The issue of domestic violence does not only happen in urban areas, some victims from some rural areas in Kano also shared their ordeal.

 This reporter met Yahanasu Mohammad at the Upper Sharia Court Dambatta local government on the 16th of September, 2019 who came to file for divorce. The 34-year-old Yahanasu who has been married since 2012 said maltreatment has always been the order of the day in her family.

“I have been married for seven years and nothing good except my children has come out of it. “My husband has three wives, I am the second wife. “The third wife who is the youngest ran away when she could no longer bear the maltreatment. “I have three kids but my husband cannot provide us with our basic need, which include housing, food and clothing.

“This is my first day in court and I want this honorable court to ask my husband to man up to his responsibility, on countless occasion I have been driven out from our rented apartment and on such occasions I have to stay with some friends am acquainted with because I have no relatives here in Danbatta,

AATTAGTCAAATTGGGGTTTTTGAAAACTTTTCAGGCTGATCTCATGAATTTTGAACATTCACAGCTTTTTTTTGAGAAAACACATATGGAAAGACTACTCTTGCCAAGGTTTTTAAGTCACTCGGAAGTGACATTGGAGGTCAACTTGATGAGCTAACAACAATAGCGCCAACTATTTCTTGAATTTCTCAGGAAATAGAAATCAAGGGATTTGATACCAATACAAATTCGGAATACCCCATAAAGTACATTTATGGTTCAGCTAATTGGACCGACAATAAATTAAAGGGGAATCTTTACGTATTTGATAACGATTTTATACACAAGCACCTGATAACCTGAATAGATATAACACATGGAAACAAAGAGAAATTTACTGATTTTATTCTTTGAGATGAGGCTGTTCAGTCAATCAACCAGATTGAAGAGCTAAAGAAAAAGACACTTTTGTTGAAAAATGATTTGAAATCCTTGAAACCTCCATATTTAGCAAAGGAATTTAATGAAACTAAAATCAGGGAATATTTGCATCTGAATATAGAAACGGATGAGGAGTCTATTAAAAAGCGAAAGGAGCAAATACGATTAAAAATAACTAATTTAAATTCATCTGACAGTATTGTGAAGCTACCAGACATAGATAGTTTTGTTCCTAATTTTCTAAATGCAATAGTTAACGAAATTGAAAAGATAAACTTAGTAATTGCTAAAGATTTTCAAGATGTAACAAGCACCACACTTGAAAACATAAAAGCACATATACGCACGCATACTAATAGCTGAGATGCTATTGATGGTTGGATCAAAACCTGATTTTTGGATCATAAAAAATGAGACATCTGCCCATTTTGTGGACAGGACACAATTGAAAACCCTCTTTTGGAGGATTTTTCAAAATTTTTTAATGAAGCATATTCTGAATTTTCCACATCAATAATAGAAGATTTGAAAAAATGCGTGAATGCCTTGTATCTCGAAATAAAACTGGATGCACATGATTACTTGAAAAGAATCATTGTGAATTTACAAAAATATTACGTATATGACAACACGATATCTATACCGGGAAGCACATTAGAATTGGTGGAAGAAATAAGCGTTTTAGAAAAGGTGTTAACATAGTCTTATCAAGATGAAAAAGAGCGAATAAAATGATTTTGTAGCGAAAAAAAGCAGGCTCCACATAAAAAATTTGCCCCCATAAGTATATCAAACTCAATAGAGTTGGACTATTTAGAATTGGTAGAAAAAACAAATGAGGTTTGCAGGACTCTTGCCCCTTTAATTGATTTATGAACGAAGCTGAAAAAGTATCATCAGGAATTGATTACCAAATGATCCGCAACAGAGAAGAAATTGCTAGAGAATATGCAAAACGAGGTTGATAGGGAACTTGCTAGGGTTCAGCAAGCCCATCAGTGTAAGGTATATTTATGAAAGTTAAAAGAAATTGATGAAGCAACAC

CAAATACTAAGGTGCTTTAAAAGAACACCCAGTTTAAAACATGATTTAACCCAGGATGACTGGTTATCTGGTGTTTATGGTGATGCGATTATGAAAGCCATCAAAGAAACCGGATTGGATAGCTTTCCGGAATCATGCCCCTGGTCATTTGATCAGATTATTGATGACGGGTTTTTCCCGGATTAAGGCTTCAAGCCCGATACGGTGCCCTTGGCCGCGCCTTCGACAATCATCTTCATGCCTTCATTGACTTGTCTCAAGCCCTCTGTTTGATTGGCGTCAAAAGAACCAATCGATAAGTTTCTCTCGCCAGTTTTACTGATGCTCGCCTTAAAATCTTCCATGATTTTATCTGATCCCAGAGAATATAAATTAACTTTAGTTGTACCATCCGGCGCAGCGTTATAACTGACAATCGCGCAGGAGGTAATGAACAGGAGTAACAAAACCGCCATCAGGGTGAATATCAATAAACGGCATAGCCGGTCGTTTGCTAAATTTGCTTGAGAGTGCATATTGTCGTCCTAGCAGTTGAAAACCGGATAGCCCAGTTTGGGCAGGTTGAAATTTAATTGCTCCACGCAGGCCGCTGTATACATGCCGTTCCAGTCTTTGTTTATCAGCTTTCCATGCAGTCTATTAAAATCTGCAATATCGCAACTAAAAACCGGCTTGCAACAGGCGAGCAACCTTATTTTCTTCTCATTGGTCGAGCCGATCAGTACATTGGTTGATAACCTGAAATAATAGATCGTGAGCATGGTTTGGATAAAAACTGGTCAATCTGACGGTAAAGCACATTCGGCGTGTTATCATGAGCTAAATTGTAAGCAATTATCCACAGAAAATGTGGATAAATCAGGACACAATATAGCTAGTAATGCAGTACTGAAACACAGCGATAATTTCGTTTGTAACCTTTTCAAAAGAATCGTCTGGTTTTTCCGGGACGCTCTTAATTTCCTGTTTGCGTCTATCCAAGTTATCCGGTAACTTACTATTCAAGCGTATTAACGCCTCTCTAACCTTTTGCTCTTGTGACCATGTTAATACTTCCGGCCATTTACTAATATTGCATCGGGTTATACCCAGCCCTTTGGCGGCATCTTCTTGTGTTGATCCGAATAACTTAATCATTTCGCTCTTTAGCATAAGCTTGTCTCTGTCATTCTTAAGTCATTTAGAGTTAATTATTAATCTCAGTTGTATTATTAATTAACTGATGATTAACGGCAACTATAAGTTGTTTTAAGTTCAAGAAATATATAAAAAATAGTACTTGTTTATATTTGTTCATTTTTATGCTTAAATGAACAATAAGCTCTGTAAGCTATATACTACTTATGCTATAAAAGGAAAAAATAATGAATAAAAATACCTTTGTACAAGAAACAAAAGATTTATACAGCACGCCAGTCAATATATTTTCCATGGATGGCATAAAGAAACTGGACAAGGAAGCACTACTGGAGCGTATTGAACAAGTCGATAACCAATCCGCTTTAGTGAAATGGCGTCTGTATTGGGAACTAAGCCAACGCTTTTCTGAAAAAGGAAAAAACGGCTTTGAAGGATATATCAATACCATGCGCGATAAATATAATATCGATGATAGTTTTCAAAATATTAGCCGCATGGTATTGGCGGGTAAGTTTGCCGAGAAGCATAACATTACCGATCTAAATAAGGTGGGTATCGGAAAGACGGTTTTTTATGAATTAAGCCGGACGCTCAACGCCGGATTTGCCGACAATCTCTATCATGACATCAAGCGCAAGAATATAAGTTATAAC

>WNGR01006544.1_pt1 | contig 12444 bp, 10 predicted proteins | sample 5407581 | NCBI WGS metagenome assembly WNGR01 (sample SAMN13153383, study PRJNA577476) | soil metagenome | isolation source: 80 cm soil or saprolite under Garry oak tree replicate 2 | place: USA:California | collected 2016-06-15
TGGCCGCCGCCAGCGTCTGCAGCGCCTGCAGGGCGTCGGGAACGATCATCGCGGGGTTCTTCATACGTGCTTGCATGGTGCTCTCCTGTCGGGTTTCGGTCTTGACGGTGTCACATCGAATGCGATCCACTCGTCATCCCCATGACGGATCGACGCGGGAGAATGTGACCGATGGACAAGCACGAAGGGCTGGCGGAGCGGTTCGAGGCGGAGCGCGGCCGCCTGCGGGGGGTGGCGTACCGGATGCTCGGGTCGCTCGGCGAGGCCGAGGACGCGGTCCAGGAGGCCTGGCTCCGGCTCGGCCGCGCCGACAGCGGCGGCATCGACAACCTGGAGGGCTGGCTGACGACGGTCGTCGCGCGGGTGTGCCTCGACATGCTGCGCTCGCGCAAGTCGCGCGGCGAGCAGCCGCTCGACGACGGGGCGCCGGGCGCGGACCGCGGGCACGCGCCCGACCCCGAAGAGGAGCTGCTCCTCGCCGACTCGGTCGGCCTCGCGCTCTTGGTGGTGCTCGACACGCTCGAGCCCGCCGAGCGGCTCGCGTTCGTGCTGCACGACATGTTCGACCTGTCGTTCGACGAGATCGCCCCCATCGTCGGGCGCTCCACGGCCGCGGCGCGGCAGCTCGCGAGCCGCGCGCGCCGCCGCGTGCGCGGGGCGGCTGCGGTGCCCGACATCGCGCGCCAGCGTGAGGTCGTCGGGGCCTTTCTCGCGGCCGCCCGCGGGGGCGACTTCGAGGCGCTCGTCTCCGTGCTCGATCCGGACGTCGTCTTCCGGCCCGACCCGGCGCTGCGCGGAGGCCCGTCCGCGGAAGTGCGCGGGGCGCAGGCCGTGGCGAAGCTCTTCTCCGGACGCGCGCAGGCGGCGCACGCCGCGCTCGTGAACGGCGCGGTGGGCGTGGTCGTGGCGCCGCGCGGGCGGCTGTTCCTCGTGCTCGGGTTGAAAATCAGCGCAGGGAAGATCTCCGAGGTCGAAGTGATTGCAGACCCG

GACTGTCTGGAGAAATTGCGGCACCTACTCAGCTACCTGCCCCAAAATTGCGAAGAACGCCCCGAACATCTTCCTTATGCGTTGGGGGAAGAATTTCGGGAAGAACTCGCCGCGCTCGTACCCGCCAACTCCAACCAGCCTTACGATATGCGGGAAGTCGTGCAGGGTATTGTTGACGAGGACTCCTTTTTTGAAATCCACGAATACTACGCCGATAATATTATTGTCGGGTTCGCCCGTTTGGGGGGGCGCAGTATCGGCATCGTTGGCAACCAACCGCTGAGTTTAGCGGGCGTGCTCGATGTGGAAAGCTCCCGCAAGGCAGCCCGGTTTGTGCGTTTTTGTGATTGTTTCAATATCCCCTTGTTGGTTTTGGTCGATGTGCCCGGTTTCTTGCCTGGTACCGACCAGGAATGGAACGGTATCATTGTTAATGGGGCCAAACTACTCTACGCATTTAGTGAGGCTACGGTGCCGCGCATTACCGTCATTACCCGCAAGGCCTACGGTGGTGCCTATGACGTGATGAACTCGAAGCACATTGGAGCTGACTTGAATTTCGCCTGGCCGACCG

“Even when our child was sick and needed blood, my husband never showed up so I packed up and left. “When it was obvious my husband will not show up, I decided to come back and seek divorce or get the court to ask him to man up to his responsibility,” she said.

It was still same story for Harira Suleiman.

 “I have been married for two years with one child, but I have a daughter from my first marriage. “My husband has other children too. “My problem is that my husband does not take care of my daughter and myself. “He beats me almost every time and does not provide food.

“I have never known that the court can help me get my rights, all this while I would have come earlier but now that I’m here I pray the court helps fight for me and get me the justice that I deserve,” she said.